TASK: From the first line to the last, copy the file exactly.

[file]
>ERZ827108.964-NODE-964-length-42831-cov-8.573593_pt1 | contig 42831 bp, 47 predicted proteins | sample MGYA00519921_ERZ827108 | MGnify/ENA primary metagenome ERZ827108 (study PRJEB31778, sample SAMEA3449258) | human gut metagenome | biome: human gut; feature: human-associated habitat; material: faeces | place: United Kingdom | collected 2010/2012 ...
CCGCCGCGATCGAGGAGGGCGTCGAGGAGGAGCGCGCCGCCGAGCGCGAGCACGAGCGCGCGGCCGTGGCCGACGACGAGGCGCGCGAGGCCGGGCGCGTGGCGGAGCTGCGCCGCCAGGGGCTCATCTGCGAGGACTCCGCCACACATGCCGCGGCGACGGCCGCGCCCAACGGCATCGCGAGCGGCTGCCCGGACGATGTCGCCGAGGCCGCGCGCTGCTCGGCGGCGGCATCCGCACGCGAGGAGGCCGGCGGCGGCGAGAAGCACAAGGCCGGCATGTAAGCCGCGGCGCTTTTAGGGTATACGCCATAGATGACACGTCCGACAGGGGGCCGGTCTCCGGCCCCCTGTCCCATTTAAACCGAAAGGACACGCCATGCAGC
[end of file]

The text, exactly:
>ERZ827108.964-NODE-964-length-42831-cov-8.573593_pt1 | contig 42831 bp, 47 predicted proteins | sample MGYA00519921_ERZ827108 | MGnify/ENA primary metagenome ERZ827108 (study PRJEB31778, sample SAMEA3449258) | human gut metagenome | biome: human gut; feature: human-associated habitat; material: faeces | place: United Kingdom | collected 2010/2012 ...
CCGCCGCGATCGAGGAGGGCGTCGAGGAGGAGCGCGCCGCCGAGCGCGAGCACGAGCGCGCGGCCGTGGCCGACGACGAGGCGCGCGAGGCCGGGCGCGTGGCGGAGCTGCGCCGCCAGGGGCTCATCTGCGAGGACTCCGCCACACATGCCGCGGCGACGGCCGCGCCCAACGGCATCGCGAGCGGCTGCCCGGACGATGTCGCCGAGGCCGCGCGCTGCTCGGCGGCGGCATCCGCACGCGAGGAGGCCGGCGGCGGCGAGAAGCACAAGGCCGGCATGTAAGCCGCGGCGCTTTTAGGGTATACGCCATAGATGACACGTCCGACAGGGGGCCGGTCTCCGGCCCCCTGTCCCATTTAAACCGAAAGGACACGCCATGCAGC